Five simple tips that will save you loads on your European adventure

December 15, 2016
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Despite its reputation as the cheapest form of travel, the costs of backpacking do add up. Any means of saving money on the road can make a pretty big difference over time. Trust me — knowing that you’re being relatively responsible on a day-to-day basis helps reduce the sting of unexpected costs like a fifth round of cocktails, public transport fines and highly questionable impulse purchases.

Book direct

Third party accommodation aggregators like Hostelworld are super useful when searching for somewhere to lay your head. They allow you to filter hostels by availability, user rating, location and inclusions.

These services do have a downside, though: the rates they offer are inflated to include the commission that they charge hostels. To secure the cheapest possible rates, use the aggregators for research only. Once you’ve found a hostel you’re satisfied with, track down their website and book direct — this will likely be cheaper and can also yield benefits like free breakfast, room upgrades and free nights. The net result is more money for sangria.

Be savvy when planning your weekends

Each weekend, there are floods of stags, hens and leave-burners flying across Europe for a few days of revelry in a foreign city. Because of this weekly spike in demand, hostels — especially those in major cities — tend to up their prices on Friday and Saturday nights.

This bump can prove pretty debilitating; I stayed at a hostel in Dublin where the price of a bed increased from €16 during the week to a whopping €80 on Saturdays. Luckily I realised this a few days in advance, leaving me time to find a cheaper alternative.

The winner, in this case, was Airbnb. A lot of backpackers assume that its offerings are always more expensive than hostels, but this isn’t the case. I saved the best part of $75 AUD, and had the best night of Ireland stint with my host and his mates.

If Airbnb doesn’t provide the goods, another option can be to avoid big cities altogether on weekends — hostels in smaller towns generally don’t impose weekend price hikes as severely. When you’re backpacking, every day’s effectively a Saturday, so opting out of the queues, cover charges and projectile vomit on weekends isn’t too great a loss.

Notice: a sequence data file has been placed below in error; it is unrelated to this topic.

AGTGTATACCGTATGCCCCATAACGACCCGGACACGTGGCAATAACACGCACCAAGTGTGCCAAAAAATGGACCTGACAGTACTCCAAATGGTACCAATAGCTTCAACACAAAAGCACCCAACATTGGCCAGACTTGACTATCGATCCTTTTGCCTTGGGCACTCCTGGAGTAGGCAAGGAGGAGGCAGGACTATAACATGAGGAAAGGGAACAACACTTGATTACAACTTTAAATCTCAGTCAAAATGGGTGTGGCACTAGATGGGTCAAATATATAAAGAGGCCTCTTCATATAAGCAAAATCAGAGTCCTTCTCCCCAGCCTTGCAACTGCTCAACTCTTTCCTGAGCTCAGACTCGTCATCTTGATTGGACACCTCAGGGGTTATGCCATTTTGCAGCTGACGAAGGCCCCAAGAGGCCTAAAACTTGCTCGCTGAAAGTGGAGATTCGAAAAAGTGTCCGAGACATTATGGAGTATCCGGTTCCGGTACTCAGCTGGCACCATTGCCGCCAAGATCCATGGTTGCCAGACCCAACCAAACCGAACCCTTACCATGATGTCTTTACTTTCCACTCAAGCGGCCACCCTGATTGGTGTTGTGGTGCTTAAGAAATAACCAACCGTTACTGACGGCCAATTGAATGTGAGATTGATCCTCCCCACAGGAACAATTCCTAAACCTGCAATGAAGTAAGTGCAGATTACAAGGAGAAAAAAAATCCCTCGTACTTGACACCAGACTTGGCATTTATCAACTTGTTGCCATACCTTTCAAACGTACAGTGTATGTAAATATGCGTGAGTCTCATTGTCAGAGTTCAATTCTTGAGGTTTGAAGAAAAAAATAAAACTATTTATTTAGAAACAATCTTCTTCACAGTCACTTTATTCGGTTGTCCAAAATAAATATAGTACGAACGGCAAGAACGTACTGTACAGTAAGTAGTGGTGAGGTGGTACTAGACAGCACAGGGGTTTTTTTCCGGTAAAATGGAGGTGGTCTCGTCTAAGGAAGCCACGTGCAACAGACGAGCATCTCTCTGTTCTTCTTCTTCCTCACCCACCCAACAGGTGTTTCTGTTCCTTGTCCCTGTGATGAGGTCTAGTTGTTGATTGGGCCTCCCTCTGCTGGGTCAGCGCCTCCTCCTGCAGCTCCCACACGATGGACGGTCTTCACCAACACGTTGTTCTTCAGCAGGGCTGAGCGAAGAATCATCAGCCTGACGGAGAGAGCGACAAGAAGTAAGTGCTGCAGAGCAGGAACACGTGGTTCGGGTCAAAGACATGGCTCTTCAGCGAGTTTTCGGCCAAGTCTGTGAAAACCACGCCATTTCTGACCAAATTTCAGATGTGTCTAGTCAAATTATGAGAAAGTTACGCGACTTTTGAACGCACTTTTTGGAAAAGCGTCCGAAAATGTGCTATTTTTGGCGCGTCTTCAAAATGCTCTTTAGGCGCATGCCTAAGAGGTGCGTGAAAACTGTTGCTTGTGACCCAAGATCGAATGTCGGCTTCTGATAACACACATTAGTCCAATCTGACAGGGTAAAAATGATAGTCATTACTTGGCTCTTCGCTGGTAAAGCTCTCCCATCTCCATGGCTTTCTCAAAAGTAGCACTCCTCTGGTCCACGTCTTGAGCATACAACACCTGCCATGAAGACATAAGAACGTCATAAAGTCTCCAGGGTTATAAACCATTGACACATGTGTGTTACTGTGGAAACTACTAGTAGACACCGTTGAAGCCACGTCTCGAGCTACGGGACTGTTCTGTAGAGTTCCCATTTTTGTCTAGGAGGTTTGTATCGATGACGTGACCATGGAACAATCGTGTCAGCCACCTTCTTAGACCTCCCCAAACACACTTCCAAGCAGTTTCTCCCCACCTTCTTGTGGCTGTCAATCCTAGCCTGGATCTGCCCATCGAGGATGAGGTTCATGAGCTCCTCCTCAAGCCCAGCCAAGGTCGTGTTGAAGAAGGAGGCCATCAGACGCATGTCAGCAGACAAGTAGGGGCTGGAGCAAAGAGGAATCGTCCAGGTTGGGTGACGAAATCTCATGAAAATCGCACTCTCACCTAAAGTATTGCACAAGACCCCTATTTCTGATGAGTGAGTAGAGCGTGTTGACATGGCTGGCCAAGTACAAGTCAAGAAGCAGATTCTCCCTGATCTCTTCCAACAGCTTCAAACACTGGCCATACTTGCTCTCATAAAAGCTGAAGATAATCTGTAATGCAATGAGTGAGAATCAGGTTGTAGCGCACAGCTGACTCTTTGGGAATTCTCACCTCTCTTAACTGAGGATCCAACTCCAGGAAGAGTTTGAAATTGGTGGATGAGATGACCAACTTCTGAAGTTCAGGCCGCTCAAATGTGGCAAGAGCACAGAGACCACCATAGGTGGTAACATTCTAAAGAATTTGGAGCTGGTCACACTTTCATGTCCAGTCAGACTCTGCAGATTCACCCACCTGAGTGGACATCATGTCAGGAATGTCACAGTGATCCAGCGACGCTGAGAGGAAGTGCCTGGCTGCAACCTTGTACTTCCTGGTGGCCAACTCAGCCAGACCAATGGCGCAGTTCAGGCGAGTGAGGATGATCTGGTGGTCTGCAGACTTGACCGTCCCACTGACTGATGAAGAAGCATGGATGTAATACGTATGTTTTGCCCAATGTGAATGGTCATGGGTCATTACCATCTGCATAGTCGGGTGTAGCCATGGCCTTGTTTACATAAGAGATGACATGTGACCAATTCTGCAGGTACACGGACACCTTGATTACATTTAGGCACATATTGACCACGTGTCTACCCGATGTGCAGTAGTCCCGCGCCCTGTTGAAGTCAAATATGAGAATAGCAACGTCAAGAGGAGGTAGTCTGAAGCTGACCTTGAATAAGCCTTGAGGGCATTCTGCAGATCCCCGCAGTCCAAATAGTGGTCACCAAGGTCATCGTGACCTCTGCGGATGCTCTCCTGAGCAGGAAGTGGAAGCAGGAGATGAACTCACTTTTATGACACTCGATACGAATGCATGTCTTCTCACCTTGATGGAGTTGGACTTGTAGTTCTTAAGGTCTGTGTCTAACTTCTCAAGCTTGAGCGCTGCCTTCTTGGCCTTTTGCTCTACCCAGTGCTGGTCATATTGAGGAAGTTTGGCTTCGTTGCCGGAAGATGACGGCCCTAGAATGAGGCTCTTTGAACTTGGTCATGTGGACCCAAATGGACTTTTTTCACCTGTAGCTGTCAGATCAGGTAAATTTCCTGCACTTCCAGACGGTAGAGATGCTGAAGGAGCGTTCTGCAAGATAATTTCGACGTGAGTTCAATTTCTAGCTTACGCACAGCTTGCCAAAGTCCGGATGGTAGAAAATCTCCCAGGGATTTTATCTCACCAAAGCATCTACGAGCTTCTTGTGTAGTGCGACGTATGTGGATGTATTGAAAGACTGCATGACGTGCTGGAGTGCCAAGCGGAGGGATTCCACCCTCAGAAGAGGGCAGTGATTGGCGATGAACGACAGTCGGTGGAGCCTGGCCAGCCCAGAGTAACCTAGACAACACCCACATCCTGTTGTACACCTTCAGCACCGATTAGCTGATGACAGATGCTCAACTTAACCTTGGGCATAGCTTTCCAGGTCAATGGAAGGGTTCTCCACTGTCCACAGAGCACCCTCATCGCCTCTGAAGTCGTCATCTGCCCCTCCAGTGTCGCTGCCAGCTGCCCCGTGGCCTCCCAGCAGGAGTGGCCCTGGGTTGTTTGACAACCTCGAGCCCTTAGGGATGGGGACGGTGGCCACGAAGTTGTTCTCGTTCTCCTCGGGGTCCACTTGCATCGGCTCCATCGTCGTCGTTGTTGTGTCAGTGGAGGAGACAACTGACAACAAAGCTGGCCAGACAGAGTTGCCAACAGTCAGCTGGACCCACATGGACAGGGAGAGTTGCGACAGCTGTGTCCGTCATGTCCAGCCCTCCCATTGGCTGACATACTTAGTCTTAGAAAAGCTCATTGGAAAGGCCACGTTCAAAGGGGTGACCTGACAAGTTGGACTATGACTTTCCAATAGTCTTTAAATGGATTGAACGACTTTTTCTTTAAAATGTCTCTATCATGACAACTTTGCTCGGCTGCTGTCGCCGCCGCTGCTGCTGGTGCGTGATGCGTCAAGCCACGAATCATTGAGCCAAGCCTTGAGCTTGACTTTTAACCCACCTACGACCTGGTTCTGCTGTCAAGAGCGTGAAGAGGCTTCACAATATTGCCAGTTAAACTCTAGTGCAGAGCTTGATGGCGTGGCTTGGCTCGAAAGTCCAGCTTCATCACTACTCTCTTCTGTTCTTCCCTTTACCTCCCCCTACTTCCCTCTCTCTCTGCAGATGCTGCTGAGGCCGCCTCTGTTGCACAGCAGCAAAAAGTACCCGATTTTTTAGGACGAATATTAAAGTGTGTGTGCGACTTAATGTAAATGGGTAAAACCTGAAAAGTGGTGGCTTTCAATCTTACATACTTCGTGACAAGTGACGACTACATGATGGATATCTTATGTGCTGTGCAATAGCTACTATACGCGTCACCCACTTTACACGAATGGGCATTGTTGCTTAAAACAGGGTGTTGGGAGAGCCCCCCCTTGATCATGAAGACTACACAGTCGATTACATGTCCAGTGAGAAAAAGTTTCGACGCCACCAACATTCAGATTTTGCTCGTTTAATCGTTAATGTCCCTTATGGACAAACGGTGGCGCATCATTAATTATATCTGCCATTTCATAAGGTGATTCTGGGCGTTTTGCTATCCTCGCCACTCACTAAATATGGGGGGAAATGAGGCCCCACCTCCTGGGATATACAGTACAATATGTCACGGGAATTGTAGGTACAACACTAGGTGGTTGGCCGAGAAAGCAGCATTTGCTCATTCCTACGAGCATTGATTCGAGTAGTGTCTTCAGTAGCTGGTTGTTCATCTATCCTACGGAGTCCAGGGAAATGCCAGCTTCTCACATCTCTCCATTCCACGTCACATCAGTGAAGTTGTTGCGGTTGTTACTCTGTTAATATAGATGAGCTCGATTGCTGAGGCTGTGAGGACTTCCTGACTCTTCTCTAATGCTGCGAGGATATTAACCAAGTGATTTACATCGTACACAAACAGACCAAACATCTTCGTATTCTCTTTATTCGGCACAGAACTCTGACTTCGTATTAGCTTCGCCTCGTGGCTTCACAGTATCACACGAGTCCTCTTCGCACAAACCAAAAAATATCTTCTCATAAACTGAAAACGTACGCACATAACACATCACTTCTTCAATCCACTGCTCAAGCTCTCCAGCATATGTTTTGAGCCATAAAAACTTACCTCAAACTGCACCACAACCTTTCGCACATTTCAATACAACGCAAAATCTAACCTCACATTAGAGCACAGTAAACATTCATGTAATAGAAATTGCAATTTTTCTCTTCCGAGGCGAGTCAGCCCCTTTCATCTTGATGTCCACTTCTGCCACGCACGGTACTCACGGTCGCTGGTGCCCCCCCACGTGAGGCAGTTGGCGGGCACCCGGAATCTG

To SIM or not to SIM

Activating global roaming on your existing phone plan usually costs about $5 AUD per day, adding up to a hefty sum. Fortunately, there are alternatives.

Cheap local phone plans are available around the world — but these will only likely be suitable if you’re sticking in a single country for an extended period. Even then, fluctuating exchange rates can alter your phone bill considerably from month to month. Otherwise, consider going without a SIM card altogether and leveraging free WiFi. Speaking from experience, it’s bountiful across Europe.

Download apps like and Citymapper when you have WiFi, and then use their offline modes to navigate cities without using Google Maps or the data it chews up. If you’re ever in desperate need of WiFi, chances are you’re not too far from a Starbucks or an Apple store.

Hostel add-ons

Good hostels provide far more than clean linen and rickety bed frames. Their additional services can ensure that you’re kept fed, watered and relatively clean — but they come at a cost.

You’ll likely be shelling out anywhere from €3 for a hostel breakfast (usually a slice or two of bread, a mug of tea and a bowl of sugary cereal) to €10 for laundry service. There are, of course, alternatives: laundromats are quicker and cheaper than hostel services, while supermarkets offer more varied, nutritious breakfast options at a significantly reduced cost.

Walk, don’t crawl

One of the best ways to meet people in a new city is through a walking tour. The tours run by companies like Sandemans are technically free and last a couple of hours, but it’s best practice to provide a tip of about €5 for your guide’s efforts.

You’ll almost certainly get chatting to other tour attendees along the way, and the logical next step is to kick on for some food and/or drinks. Your guide will be more than happy to recommend a decent watering hole, and might well come along too. Often enough, you’ll end up on an impromptu pub crawl of sorts — minus the compulsory shots, the strict time limits per venue, and the €10-€15 signup fee.

John Rowley

John studied Media & Comms at the University of Sydney. He’s a lover of historical fiction, pop music, travel and lists.